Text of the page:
Return of the Doctor: Dr. Dre’s back


compton
On Friday, the world witnessed something that most thought would never happen; the release of Dr. Dre’s third studio album. The status of Dre’s long delayed follow up to 2001 (confusingly released in 1999) became something of a running joke in the hip hop world. All that was known was it was called Detox and according to its creator it had been on the verge of being released since it was first announced in 2002. Ten years later and it still wasn’t ready. By this time it had acquired almost mythical status, with Detox becoming shorthand for any project subject to endless delays. Many said it was dead, hopeless optimists insisted it was coming. Then on August 1st, out of nowhere, Dre announced that his new album would be on sale in a week’s time.

The first thing to point out is this isn’t Detox. After 15 years, Dre finally ended the speculation by stating on record that it’s never coming. Apparently whatever Detox was, he felt it wasn’t good enough and decided to scrap it. Whether any material was carried over is uncertain but from Dre’s comments it sounds like a totally new project.

Compton: A Soundtrack was released just a week before the forthcoming NWA biopic. With this in mind, some thought the album was a promotional tool, designed to attract publicity for the film. However, first impressions suggest that while the movie may have inspired Dre to get back in the booth, this isn’t a rushed effort to try and cash in on its release. Compton‘s subject matter seemingly has a personal and reflective quality to it, as if it represents Dre’s attempt to make sense of the colossal success he’s experienced.

Initial reviews have been positive and suggest that this is a serious addition to Dre’s discography. Perhaps disposing with the Detox label was a smart move. The level of hype around that title was insane and however good the end product may have been would probably have overwhelmed any record. By announcing this new album out of the blue and releasing it so quickly after, Dre has removed almost all expectations. Fans and critics are so curious to hear what Compton sounds like that there hasn’t been much discussion of what people think it should sound like. Additionally, it’s hard to guess what an artist’s going to come out with after 16 years. No one expects Compton to sound like 2001 and there’s very little else around to judge what Dr. Dre will sound like in 2015. As a result, he’s basically returning to hip hop with a clean slate.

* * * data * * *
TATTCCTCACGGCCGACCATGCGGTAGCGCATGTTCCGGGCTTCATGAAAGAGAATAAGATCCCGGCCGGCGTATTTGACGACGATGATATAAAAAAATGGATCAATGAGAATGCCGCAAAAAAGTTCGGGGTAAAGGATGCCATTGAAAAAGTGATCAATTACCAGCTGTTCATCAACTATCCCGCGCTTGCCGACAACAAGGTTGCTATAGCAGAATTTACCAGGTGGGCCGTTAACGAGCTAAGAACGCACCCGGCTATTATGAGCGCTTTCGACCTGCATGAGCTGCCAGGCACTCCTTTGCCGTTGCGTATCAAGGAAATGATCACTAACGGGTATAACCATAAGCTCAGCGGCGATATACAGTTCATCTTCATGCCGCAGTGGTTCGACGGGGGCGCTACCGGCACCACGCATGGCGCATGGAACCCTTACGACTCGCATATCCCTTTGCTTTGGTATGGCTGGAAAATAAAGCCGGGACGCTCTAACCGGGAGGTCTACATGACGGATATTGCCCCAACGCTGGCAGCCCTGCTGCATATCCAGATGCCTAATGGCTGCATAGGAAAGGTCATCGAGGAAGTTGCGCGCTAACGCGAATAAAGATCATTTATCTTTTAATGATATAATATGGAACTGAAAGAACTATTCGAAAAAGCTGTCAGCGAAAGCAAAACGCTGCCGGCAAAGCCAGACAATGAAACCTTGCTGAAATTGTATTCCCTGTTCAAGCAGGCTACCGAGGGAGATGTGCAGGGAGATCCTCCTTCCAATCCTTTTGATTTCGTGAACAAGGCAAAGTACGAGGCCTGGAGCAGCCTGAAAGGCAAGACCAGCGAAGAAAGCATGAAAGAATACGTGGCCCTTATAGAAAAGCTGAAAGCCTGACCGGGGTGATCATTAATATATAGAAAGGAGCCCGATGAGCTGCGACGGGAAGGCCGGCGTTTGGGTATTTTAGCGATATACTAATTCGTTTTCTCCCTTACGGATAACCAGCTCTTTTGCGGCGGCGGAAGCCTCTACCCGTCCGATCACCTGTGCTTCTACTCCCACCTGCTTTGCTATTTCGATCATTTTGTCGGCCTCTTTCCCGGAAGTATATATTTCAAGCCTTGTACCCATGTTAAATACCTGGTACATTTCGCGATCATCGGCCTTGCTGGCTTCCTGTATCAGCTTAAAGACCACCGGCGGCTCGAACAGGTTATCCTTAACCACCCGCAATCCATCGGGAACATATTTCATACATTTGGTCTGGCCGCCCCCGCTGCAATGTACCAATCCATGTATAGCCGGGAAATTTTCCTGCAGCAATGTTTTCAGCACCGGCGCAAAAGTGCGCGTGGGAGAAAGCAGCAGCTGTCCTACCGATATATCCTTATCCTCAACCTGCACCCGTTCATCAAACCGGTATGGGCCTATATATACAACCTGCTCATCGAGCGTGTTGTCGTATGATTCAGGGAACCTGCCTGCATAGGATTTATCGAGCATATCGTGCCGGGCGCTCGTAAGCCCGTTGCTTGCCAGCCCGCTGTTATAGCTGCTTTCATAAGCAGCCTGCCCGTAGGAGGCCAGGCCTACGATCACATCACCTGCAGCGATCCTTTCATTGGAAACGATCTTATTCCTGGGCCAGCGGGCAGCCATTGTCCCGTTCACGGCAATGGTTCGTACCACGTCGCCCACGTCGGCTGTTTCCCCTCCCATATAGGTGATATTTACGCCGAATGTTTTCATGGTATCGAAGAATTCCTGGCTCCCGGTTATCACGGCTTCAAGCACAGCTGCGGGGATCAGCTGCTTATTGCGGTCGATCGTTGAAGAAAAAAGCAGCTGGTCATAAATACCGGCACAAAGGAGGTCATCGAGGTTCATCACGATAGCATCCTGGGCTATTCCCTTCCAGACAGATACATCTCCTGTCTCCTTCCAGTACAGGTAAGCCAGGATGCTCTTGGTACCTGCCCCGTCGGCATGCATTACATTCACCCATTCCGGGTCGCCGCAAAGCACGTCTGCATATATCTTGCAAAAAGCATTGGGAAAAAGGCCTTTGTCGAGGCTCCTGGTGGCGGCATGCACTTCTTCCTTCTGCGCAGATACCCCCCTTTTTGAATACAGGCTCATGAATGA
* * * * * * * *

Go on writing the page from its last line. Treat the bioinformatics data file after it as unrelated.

As always with Dre’s solo projects, Compton is filled with collaborations. Dr. Dre’s rapping skills have never been his greatest strength but his real talent lies in surrounding himself with the right people. The Chronic is really as much Snoop’s album as Dre’s and the addition of stand out verses from the likes of the D.O.C made it the classic that it’s revered as today. Similarly, Dre wasn’t afraid of utilising Eminem’s talents on 2001 alongside a host of others. On Compton there’s three tracks with his latest mega-star prodigy Kendrick Lamar. The appearance of Ice Cube on the track Issues is an interesting one, bringing the two West Coast legends together over two decades since they were in the world’s most dangerous group. For all the big names though, Dre’s also given a spot to some lesser known artists such as Anderson.Paak and King Mez. Considering the millions of people around the world who are suddenly going to be introduced to their music, their careers could be about to skip a couple dozen places up the ladder.

It may have been a long time coming but the initial signs are positive. First reactions tend to be simplistic though, with people leaning towards instant classic or total bullshit. After more than 15 years, it might take a while to judge Compton.

Keep a look out for the BTBW review coming soon.

Leave a comment

Your email address will not be published. Required fields are marked *